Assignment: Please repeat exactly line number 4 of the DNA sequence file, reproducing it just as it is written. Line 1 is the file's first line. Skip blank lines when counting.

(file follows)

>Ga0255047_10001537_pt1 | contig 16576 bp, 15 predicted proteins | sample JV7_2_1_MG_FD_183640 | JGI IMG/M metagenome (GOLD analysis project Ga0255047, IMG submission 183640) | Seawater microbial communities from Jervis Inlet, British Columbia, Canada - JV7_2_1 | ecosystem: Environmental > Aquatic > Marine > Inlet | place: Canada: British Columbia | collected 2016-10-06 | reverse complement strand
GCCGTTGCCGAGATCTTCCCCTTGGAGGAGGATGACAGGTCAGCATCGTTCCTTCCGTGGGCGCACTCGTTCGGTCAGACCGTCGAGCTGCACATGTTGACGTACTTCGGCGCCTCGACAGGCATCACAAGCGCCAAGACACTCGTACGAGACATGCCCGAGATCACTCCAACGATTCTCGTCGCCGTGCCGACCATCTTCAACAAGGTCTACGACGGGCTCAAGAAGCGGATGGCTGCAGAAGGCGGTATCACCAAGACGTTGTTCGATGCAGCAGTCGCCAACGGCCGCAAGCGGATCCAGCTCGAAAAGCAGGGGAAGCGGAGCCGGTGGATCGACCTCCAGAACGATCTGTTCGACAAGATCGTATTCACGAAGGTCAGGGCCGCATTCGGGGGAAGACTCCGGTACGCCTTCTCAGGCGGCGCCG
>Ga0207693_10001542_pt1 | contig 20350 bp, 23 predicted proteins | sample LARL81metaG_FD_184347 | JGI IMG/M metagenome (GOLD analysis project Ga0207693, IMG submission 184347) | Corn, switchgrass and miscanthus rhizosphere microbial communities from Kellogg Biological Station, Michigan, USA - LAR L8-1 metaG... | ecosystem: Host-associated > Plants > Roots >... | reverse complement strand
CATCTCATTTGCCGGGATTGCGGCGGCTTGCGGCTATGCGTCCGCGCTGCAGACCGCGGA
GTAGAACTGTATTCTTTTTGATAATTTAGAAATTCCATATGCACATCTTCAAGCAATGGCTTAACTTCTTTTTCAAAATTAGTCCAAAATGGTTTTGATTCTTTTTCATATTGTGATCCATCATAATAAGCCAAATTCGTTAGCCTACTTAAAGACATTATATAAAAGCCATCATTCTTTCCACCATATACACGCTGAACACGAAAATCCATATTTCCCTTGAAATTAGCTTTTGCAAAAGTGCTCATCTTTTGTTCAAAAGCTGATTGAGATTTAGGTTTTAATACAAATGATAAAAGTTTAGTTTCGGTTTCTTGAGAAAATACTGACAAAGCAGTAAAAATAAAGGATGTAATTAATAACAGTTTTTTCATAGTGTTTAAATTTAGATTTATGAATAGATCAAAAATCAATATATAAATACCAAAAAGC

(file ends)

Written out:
CATCTCATTTGCCGGGATTGCGGCGGCTTGCGGCTATGCGTCCGCGCTGCAGACCGCGGA